Elly Griffiths is one of my current go-to mystery authors. I first read her Ruth Galloway series which features a free-spirited, independent forensic archaeologist who becomes involved with a gruff police investigator in Norwich England. The blend of archaeology and history with detective work is fascinating, and the Griffiths has skillfully developed the characters over the course of 23 books. Her newest, Night Hawks, is set for release in June.
Ruth is back as head of archaeology at the University of North Norfolk when a group of local metal detectorists—the so-called Night Hawks—uncovers Bronze Age artifacts on the beach, alongside a recently deceased body, just washed ashore. Not long after, the same detectorists uncover a murder-suicide—a scientist and his wife found at their farmhouse, long thought to be haunted by the Black Shuck, a humongous black dog, a harbinger of death. The further DCI Nelson probes into both cases, the more intertwined they become, and the closer they circle to David Brown, the new lecturer Ruth has recently hired, who seems always to turn up wherever Ruth goes.
I constantly recommend this series to people looking for a mystery series that isn’t twee-cozy but also isn’t full of horrifying, gory details. Griffiths has had some ups and downs over the series, but Night Hawks is one of her very best. Ruth, Nelson, and the King’s Lynn gang are back and in good form. The murder mysteries are, as usual, cleverly plotted and offered up in the author’s witty style. The thing that I appreciate the most about this series is that the characters always experience some sort of growth. They are not frozen in time, like Martha Grimes’ Richard Jury. Griffiths has finally found a good balance of the personal storylines of the characters, the forensic archaeology, and the crime and knits all of it together here along with some tantalizing local folklore into an un-put-downable story.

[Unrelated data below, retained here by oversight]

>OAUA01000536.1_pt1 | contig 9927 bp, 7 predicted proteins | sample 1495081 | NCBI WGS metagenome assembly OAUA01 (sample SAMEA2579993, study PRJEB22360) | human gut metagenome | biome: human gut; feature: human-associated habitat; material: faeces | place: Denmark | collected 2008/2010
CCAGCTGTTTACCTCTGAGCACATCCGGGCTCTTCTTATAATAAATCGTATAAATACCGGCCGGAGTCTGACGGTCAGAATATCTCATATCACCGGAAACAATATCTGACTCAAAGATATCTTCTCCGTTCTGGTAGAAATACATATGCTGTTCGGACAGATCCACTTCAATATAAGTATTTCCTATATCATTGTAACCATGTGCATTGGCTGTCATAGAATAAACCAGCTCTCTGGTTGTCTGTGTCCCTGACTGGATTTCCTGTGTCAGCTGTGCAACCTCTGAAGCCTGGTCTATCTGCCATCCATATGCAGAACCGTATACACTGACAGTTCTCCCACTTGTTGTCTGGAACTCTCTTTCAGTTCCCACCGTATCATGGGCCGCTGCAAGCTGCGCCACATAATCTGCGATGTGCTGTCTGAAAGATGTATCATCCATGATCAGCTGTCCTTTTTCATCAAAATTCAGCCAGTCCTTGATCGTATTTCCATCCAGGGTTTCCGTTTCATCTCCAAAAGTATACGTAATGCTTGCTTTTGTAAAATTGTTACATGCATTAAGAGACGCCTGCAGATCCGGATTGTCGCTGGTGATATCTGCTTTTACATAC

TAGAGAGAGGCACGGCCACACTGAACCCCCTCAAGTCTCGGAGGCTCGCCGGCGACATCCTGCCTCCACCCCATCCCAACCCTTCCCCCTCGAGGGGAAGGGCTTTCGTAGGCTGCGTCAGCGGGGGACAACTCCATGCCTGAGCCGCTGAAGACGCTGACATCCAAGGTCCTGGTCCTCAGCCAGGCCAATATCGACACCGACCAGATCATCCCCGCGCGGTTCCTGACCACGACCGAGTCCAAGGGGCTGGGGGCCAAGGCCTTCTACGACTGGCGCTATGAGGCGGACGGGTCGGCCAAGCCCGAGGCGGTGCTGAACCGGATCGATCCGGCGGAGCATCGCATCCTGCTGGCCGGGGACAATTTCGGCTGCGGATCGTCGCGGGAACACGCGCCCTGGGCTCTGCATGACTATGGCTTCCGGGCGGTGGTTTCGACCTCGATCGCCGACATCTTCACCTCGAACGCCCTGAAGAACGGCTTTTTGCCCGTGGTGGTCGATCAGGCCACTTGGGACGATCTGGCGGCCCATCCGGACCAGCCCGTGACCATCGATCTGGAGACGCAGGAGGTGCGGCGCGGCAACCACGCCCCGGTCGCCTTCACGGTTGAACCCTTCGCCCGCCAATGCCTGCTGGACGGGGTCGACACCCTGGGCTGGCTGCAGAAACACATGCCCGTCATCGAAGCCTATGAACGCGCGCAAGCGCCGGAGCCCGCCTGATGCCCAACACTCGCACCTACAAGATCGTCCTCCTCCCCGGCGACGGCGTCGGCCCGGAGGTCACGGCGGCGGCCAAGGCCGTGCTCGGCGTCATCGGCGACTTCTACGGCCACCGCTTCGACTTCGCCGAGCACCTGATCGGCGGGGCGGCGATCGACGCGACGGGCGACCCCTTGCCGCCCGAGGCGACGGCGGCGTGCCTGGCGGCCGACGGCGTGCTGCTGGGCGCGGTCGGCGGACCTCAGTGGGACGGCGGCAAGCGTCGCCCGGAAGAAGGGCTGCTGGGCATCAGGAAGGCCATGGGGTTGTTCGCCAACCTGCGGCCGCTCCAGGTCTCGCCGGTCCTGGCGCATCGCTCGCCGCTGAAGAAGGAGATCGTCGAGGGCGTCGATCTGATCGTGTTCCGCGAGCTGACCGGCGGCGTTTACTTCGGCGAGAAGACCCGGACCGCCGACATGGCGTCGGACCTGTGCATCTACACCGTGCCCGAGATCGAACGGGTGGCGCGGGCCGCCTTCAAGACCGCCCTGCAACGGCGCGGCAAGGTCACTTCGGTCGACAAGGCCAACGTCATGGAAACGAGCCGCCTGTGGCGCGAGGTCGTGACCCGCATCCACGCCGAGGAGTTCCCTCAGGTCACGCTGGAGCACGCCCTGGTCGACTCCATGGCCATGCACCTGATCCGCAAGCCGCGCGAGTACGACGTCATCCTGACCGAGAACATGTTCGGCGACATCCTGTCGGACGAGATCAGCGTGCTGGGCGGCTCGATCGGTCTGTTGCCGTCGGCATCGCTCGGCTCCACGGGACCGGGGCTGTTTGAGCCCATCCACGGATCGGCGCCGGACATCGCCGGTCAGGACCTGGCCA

Griffiths has also started a new series featuring DS Harbinder Kaur, a little more gritty than the Ruth Galloway series and just as inventive.
In The Postscript Murders, the death of a ninety-year-old woman with a heart condition should not be suspicious. Detective Sergeant Harbinder Kaur certainly sees nothing out of the ordinary when Peggy’s caretaker, Natalka, begins to recount Peggy Smith’s passing. But Natalka had a reason to be suspicious: while clearing out Peggy’s flat, she noticed an unusual number of crime novels, all dedicated to Peggy. And each psychological thriller included a mysterious postscript: PS: for PS. When a gunman breaks into the flat to steal a book and its author is found dead shortly thereafter—Detective Kaur begins to think that perhaps there is no such thing as an unsuspicious death after all. And then things escalate: from an Aberdeen literary festival to the streets of Edinburgh, writers are being targeted. DS Kaur embarks on a road trip across Europe and reckons with how exactly authors can think up such realistic crimes . . .
Griffiths has cemented herself on my bookshelves as an author of favor. This new entry in the Harbinder Kaur series is one of the best I’ve read in awhile. The plot is fascinating and just twisty enough that I did not see the final revelation coming. Griffiths loves quirky but endearing characters, and the trio of amateur detectives here is just a delight. Edwin, especially, made me laugh and admire his pluckiness despite his age; Natalka and Benny are sweet and salty – a winning combination.
I really, really, really want to see one of Griffiths’ series filmed for BBC, and Harbinder Kaur might just be it! I always recommend Elly Griffiths books for people looking for a not-too-gory but not-too-cozy mystery, and these will be at the top of my recommendation lists in 2021.